Get your "S" scale ears lowered

You might have heard the term "Get your ears lowered" whenever your hair got too long and those "pesky" parents commented on it.

Well on my railroad there have been some cars that needed their "ears lowered" for some time now.

I'm talking about the S scale (sort of) Auto carriers Lionel has produced for us.

You've seen them in the catalogs...re-purposed O27 auto carriers with S gauge trucks.

They are OK for what they are but I always thought they could look a bit more true to scale if they didn't have those "Ears" at the top of the car that held the top of the ladder.

What I wanted to get was the more streamlined look that real auto carriers have with the ladder recessed on the side of the car.

So it was time to "Lower some ears". All of my auto carriers are reconverted O27 cars that I modified myself by adding S gauge trucks. I don't have a lot of $$ invested in any of them so cutting and modifying them wasn't a big problem for me. (It would take nerves of steel to do this cutting on a brand new S scale auto carrier car that cost $70.00+).

It's fairly simple.

1. Remove ladders.

2. Carefully cut off the ears at the top of the car ends.

3. Touch up paint at ear locations or apply a sticker to this area such as 

4. Add stirrup to ladder holes at chassis or cover with another sticker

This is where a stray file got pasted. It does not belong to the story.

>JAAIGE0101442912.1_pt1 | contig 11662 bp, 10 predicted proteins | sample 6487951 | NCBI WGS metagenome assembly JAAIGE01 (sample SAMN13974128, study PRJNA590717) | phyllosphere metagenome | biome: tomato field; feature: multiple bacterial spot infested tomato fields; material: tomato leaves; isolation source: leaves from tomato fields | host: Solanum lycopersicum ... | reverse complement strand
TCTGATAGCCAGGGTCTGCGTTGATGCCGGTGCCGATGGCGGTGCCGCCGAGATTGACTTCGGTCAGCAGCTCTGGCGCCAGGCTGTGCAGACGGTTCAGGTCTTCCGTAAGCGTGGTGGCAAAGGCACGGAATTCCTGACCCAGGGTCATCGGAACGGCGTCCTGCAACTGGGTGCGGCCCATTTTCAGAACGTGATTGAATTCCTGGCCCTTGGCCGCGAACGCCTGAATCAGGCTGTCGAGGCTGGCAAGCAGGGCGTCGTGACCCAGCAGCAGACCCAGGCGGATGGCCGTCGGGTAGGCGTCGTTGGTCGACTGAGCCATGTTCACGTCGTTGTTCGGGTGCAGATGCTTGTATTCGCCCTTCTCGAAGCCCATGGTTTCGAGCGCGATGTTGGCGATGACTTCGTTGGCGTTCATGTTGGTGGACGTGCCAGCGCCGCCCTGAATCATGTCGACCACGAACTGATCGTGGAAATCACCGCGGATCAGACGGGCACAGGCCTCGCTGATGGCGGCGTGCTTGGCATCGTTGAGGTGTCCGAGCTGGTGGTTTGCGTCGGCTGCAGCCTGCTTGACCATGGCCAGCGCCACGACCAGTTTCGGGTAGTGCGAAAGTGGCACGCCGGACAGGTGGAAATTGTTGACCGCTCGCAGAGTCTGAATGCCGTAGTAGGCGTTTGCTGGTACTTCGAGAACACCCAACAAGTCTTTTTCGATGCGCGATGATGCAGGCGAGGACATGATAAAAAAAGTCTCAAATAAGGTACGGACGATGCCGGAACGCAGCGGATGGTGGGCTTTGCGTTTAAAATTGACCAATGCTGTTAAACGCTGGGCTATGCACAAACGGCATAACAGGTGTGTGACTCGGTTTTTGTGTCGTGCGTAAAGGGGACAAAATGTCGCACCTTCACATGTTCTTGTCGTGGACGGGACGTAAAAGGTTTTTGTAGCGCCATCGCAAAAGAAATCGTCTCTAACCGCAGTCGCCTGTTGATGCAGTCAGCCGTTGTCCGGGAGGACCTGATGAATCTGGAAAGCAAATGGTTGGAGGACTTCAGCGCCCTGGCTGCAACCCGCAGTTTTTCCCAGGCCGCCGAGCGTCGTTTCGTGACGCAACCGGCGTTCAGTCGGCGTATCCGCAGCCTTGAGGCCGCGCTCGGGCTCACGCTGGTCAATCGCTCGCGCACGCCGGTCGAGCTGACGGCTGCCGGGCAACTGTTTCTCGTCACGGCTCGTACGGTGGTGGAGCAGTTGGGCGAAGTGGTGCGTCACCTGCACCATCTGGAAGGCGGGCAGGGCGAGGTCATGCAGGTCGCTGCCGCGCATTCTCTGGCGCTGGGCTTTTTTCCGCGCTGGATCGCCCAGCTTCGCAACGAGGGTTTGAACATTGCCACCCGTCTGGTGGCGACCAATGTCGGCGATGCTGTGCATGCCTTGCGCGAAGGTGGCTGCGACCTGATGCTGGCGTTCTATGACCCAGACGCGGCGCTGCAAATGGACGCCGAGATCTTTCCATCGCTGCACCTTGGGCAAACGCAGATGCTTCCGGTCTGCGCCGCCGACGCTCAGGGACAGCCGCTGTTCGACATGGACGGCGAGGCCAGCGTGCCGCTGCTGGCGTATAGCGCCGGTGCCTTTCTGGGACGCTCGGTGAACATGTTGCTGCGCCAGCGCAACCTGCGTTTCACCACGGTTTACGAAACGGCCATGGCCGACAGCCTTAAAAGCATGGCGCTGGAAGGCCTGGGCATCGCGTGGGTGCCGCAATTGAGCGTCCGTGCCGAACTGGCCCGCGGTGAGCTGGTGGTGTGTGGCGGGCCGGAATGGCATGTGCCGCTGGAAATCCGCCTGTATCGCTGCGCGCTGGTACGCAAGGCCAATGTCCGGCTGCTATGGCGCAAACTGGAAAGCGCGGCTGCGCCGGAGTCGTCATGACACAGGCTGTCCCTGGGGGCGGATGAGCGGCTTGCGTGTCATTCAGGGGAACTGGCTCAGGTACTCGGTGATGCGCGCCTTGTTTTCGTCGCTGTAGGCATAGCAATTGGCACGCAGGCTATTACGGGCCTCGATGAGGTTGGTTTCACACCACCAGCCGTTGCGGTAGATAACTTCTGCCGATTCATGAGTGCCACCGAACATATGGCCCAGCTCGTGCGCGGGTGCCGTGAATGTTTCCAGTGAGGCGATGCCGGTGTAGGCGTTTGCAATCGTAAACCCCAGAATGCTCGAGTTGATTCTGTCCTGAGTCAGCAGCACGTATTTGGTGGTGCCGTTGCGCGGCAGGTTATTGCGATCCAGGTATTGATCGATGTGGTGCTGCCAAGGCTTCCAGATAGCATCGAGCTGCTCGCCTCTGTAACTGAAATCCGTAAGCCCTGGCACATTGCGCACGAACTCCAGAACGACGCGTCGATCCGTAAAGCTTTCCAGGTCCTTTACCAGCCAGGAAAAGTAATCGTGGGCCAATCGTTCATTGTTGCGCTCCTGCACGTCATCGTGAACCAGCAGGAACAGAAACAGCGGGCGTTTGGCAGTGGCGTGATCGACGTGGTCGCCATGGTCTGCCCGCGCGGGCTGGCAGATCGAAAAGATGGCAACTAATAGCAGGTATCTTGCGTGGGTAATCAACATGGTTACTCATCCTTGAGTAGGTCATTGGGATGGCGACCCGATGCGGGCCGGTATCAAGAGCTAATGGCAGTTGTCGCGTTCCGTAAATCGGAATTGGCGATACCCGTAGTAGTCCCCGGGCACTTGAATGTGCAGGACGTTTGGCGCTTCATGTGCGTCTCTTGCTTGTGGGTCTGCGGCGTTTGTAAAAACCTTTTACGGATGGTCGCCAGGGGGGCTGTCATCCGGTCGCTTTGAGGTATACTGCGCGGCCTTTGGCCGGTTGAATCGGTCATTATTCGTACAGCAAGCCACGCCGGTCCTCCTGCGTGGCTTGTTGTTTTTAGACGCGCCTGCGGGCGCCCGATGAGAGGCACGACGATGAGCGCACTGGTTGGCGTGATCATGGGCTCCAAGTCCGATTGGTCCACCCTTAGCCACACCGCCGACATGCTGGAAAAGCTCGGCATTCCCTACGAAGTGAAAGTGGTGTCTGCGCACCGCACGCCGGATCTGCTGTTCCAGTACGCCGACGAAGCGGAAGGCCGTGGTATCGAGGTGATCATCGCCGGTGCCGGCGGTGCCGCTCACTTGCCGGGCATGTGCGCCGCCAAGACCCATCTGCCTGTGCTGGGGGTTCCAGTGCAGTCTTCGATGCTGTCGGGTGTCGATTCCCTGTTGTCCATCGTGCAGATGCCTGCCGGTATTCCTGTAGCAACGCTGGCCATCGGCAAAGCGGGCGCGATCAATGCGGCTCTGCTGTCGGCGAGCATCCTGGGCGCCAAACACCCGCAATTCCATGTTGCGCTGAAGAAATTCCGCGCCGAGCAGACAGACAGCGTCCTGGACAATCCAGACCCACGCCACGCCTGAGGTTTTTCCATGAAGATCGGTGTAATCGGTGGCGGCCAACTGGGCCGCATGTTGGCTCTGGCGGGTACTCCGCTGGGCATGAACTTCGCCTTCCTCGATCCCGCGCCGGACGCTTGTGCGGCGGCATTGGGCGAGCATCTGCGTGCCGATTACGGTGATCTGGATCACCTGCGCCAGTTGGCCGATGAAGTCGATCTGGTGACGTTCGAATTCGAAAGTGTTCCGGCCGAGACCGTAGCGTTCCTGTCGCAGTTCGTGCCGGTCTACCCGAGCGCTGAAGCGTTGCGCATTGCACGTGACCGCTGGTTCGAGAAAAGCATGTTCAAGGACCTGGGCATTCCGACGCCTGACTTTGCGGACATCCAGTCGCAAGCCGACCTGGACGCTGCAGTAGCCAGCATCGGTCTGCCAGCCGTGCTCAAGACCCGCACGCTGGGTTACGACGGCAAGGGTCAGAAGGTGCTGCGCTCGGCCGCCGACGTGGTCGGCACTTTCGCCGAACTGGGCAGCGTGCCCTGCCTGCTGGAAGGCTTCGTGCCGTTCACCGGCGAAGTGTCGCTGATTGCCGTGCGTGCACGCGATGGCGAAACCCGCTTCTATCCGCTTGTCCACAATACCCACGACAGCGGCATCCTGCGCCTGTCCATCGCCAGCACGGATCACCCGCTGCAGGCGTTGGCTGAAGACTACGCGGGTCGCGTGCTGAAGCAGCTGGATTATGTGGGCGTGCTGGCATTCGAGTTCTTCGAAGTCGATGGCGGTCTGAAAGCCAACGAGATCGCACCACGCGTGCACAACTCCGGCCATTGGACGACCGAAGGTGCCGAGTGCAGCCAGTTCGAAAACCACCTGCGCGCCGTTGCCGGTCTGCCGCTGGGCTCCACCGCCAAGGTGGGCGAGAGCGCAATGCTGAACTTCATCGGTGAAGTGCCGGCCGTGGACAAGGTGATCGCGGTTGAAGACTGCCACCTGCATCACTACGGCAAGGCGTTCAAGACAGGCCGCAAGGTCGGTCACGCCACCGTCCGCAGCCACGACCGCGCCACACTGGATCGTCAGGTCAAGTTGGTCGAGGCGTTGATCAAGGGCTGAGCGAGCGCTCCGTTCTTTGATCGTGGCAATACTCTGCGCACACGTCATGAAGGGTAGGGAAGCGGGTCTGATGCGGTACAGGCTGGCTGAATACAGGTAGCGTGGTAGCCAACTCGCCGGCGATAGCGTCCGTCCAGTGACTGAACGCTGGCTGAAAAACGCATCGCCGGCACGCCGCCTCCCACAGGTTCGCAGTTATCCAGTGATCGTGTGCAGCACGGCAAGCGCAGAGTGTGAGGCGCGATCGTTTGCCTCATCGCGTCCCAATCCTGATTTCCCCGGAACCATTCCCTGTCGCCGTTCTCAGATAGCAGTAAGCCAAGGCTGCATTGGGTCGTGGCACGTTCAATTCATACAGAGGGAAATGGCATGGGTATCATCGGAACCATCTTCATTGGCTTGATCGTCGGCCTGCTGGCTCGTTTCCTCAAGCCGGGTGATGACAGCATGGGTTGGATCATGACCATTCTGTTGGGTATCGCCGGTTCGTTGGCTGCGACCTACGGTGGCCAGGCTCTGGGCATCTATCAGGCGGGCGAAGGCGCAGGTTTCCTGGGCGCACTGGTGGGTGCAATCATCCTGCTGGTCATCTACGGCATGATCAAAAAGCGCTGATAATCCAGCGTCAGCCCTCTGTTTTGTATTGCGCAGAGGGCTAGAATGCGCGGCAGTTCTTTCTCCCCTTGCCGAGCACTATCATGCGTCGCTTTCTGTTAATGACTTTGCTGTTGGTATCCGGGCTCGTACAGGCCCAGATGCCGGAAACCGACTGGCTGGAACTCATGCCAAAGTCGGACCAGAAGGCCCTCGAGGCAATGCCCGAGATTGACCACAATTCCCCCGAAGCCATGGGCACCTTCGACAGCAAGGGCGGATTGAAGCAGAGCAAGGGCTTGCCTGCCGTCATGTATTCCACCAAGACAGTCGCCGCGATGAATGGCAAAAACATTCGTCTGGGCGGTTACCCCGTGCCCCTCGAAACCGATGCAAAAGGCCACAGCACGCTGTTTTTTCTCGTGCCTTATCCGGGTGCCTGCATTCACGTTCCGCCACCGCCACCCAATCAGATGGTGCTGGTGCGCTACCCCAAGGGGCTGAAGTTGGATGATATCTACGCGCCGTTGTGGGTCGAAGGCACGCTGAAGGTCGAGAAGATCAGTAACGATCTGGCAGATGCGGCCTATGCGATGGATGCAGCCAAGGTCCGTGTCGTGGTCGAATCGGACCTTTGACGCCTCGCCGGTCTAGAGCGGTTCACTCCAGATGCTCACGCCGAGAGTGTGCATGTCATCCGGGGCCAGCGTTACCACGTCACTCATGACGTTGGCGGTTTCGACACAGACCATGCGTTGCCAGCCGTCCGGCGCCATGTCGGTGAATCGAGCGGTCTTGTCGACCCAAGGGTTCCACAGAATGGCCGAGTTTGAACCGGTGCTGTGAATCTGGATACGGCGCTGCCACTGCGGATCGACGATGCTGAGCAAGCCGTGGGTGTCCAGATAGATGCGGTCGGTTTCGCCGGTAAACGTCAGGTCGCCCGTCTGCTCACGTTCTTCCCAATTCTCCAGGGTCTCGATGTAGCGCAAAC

5. Glue doors shut if desired.

6. Shorten ladder and glue to side of car near car ends.

It would be best to have a junker O27 scale car to practice on. My initial car turned out "OK" but it could have been done more carefully. The initial problem is how to trim off the ears without doing any damage to other parts of the car. I chose to use a thin flush cut saw and a block plane. If I do it again I will use the thin saw and a very sharp chisel to carefully pare away the plastic until it is smooth with the length of the car roof line.

Instead of using touch up paint that most likely won't match I see nothing wrong with adding an "Excess Car Height" sticker printed on a computer. I usually use 8 1/2 X 11 label paper to print stickers like this.

Another sticker or conspicuity striping could also be used to cover the ladder holes in the chassis edge. The doors could be made to open but won't slide to the side anymore.

The ladder height trim is easy as is gluing it to the car side. Measure, cut, glue.

I don't think the car needs stirrups below the ladders.

The dimensions of the car remain about the same now but the ear removal helps out appearance-wise I think. ~68' long, 19' 6" high (my cars), 11' wide at roof, 11'6" wide at floor. Here's some pics of the modified cars:

Ears 1Ears 2Ears 3Ears 4Ears 5

I'm going to do other cars like this but really take care on the trimming part...my first patient lived but has a few scars. Pictures 2, 3 and 4 give you a good view of the now recessed ladder. I still have to cover up the ladder holes on the car floor when I get my stickers printed. Pictures 2 and 5 show the slightly slimmer look of the roof line.

Mark

 

 

 

 

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Mark, 

A suggestion that I can not take credit for, take one of the cars to Home Depot and have them match the paint. I have a pair of SD-60s that had been badly abused, I went to get matching paint at my LHS but a couple of tries failed. Ed Goldin suggested the Depot for the paint, nearly perfect color match in satin finish, and about $3.00 for a  trial jar will do all your cars and enough left for the rest of your local club.

Ray

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